By Gary Clancy

Like many seasoned whitetail hunters, I have long suspected that
the reason so few mature bucks are killed on deer drives is that
they do not react like other deer. A mature buck has been around.
He knows the drill.

Just a few days ago, while hunting the early muzzleloader season
in Kansas, I had a ringside seat that confirmed those suspicions.
There were six of us. My old buddy J. Wayne Fears from Alabama, Ken
French, the head honcho at Thompson/Center, and myself would do the
posting. Our host, Rick Thompson, fellow writer Bryce Towsley and
Ken’s son Ernie would do the pushing. Both Bryce and Ernie had
taken bucks earlier, which automatically gets you “doggin’ duty”
when deer drives are the order of the day.

The reason we were attempting to push the deer was easy. They
were not moving much on their own. Maybe it was the full moon. Or
more likely it was the fact that the area we were hunting near
Abilene, Kan., was as green in September as it usually is in April.
Three weeks of late summer rains had seen to that.

With everything green and lush, the deer simply did not have to
move far to find their vittles. That makes for poor stand hunting.
So Rick, a long, lean bundle of energy who humps a 40-pound mailbag
13 miles a day for the U.S. Postal Service, decided that our best
option was to move them.

This country is ideally suited to deer drives through the ample
amount of narrow corridors of timber either in the form of ditches,
creek bottoms, or tree lines. And yet, on many drives, we never saw
a deer. We knew that some of the deer were simply holding tight and
slipping out the backside after the drivers had passed.

But in the heavy cover the drivers rarely saw them. Yet the
drives were our best option. So even with the sun beating down
unmercifully and the temperature in the low 90s, we continued to
push. Like I said, many of our drives produced nothing, but then
there would be a sudden flurry of activity as a buck rammed through
heavy cover ahead of the drivers.

Bryce and Ernie had taken fine eight-point bucks at close range
as the bucks tore past their positions at full speed. Both by the
way, were shooting the new Thompson/Center Encore in the Katahdin
carbine version. With its stubby 20-inch ported barrel and halo
peep sight, this is a fast handling, lightweight muzzleloader. If
you happen to be in the market for a muzzleloader and do a lot of
hunting in heavy cover, or if weight is a consideration, give the
Katahdin Carbine a look.

On the last day of our hunt, Sept. 18, as Hurricane Isabel
pounded the coast, heavy rain fell on Kansas. The rain would not
have stopped us from hunting, but the lightening did. We waited it
out and did not get started until noon.

Ernie, who had missed a giant buck on a drive the day before,
redeemed himself with a fine shot on an eight-pointer on our first
drive of the day. On a later drive, a pair of bucks ran past me,
but neither was the caliber of buck I wanted for my Kansas tag. I
tend to get real fussy in Kansas, because I know its potential. Of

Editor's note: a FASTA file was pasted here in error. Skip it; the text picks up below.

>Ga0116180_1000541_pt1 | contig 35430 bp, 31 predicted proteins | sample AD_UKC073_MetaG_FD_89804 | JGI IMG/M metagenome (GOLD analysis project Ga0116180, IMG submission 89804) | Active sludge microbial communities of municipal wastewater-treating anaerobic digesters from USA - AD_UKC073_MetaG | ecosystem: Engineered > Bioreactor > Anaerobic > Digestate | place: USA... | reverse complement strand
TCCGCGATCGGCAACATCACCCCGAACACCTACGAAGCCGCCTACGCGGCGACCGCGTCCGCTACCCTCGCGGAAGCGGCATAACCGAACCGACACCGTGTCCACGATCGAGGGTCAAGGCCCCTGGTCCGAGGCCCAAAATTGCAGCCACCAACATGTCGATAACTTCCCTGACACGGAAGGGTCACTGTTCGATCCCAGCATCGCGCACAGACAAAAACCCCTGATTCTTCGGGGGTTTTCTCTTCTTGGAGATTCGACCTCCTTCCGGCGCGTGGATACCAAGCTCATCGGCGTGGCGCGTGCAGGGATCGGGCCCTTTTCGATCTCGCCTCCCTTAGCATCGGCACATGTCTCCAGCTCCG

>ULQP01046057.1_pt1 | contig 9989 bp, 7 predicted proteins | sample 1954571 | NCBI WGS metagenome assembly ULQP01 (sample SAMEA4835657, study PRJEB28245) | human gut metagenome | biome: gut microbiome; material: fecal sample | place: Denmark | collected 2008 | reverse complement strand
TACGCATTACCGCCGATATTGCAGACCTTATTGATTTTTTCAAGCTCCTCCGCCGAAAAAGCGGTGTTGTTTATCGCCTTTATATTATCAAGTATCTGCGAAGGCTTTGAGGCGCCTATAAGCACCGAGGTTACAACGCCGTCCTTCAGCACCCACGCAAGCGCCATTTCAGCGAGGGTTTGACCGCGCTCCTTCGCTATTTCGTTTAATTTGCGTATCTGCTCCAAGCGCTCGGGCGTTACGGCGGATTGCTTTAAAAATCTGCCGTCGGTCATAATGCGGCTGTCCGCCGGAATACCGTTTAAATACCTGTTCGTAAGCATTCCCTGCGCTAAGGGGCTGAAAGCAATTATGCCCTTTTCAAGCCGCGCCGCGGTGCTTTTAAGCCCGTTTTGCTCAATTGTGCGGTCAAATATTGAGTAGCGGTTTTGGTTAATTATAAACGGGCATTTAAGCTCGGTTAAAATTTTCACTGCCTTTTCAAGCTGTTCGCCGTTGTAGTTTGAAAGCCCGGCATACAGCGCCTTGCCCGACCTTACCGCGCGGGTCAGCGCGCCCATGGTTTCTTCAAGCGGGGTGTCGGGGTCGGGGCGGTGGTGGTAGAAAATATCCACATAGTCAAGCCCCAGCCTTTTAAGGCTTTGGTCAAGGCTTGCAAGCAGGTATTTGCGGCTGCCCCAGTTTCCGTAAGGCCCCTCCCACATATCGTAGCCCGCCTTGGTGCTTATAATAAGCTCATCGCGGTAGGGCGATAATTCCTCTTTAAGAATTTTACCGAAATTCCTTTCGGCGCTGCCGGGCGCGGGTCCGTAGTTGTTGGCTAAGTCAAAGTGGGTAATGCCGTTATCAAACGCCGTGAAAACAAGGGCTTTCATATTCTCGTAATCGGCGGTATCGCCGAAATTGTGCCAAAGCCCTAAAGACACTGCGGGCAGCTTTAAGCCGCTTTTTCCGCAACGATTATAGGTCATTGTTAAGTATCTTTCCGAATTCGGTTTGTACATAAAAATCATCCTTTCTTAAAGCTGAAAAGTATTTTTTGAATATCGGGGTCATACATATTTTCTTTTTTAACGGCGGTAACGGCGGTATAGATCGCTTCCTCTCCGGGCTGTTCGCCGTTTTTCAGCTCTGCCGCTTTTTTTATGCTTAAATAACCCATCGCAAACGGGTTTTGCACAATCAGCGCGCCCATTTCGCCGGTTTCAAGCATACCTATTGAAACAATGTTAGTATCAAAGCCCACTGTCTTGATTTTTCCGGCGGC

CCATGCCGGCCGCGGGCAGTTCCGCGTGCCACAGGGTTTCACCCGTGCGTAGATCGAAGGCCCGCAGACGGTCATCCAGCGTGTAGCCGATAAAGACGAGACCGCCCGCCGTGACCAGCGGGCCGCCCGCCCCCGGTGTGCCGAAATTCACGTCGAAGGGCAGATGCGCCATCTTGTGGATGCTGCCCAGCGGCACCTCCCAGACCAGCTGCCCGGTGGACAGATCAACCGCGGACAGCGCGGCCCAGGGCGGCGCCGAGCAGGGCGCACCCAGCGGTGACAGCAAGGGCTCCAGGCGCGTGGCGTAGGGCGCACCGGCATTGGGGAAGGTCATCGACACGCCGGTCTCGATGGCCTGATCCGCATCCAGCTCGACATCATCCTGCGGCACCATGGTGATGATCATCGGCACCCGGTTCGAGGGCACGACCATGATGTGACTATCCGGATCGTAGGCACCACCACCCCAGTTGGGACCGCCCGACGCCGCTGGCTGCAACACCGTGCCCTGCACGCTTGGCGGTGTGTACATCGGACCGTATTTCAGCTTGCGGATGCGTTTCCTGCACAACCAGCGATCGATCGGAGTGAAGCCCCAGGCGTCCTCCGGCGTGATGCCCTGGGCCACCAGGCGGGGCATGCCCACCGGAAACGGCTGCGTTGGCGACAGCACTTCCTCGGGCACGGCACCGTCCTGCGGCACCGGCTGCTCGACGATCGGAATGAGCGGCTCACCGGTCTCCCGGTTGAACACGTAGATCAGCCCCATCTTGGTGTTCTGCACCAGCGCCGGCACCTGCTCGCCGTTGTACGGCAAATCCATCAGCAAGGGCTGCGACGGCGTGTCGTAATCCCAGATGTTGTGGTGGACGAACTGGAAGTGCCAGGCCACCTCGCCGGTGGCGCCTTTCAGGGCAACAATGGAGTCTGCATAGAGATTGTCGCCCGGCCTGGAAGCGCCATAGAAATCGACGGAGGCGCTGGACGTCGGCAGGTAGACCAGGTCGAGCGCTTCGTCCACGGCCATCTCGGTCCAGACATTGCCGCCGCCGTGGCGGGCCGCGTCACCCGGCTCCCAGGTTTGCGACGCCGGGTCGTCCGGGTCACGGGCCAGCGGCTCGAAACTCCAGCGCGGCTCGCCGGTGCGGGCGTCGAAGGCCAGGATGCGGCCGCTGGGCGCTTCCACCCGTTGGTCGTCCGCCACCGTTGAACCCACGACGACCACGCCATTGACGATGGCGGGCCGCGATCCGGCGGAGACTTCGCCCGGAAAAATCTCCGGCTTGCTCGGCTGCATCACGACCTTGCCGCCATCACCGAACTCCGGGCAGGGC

all of the states I hunt, I would rate Kansas as tops when it comes
to having a realistic opportunity of taking a buck in that 150-plus
class. The Kansas deer herd is managed well. It shows.

On one of our last drives of the day, I was positioned at one
corner of a 120-acre patch of cover that consisted mainly of
scattered wild plum thickets. Some of these thickets were no bigger
than your garage, while others were the size of a football field.
Surrounding the thickets was knee-high grass and low-growing buck
brush. Because my vantage point happened to be on a high knob, I
had a commanding view of the entire 120 acres. As Rick, Ernie, and
Bryce entered the far corner of the cover, Ernie and Bryce went
around one side of a large plum thicket while Rick, who I am
convinced is part beagle, plowed right through the middle of
it.

A small fork-horn broke out behind Rick and ran all of the way
to where I stood, before disappearing into another plum thicket not
20 yards from my position. Then another buck broke. This one too
came out behind Rick. Through my 10×42 glasses I could see that he
was a mature buck carrying an impressive eight-point rack. If he
followed the same course the little fork-horn had taken, he was
going to be in trouble.

But big bucks often are cool customers, and this was one of
them. He stood his ground until he had Rick’s position pinpointed
and then simply slipped back around the backside of the plum
thicket and disappeared. All I could do was tip my hat in
admiration.

As the drivers closed in on our positions, Ernie took a nasty
fall while busting through one of the plum thickets. I could hear
Ernie crashing in the brittle limbs. Then I heard more crashing and
Ernie hollered “Holy Cow!” Only it wasn’t a cow.

Ernie nearly had landed on a 10-point buck. Odds are good that
if Ernie had not stumbled and fell, the buck would have held tight
and let Ernie pass within just a few yards of him.

When the buck broke cover, he stopped momentarily in the open
where both Ken and I had a clear shot, but since we knew that Ernie
was somewhere in the thicket right behind the buck, neither of us
took the shot. In less time than it takes for me to type this
sentence, the 10-pointer pinpointed the location of all three
drivers and scooted right back through them. With the drive over,
Rick and Ernie were discussing the buck that had just escaped, when
another big buck, this one a dandy with stickers jutting off of
long points, jumped up a few yards away and followed the 10-pointer
back into the heart of that 120-acre plum thicket.

Four bucks, three of them mature, one of them young. The
youngster plays the game our way. The old boys play it their
way.

Suspicions confirmed.

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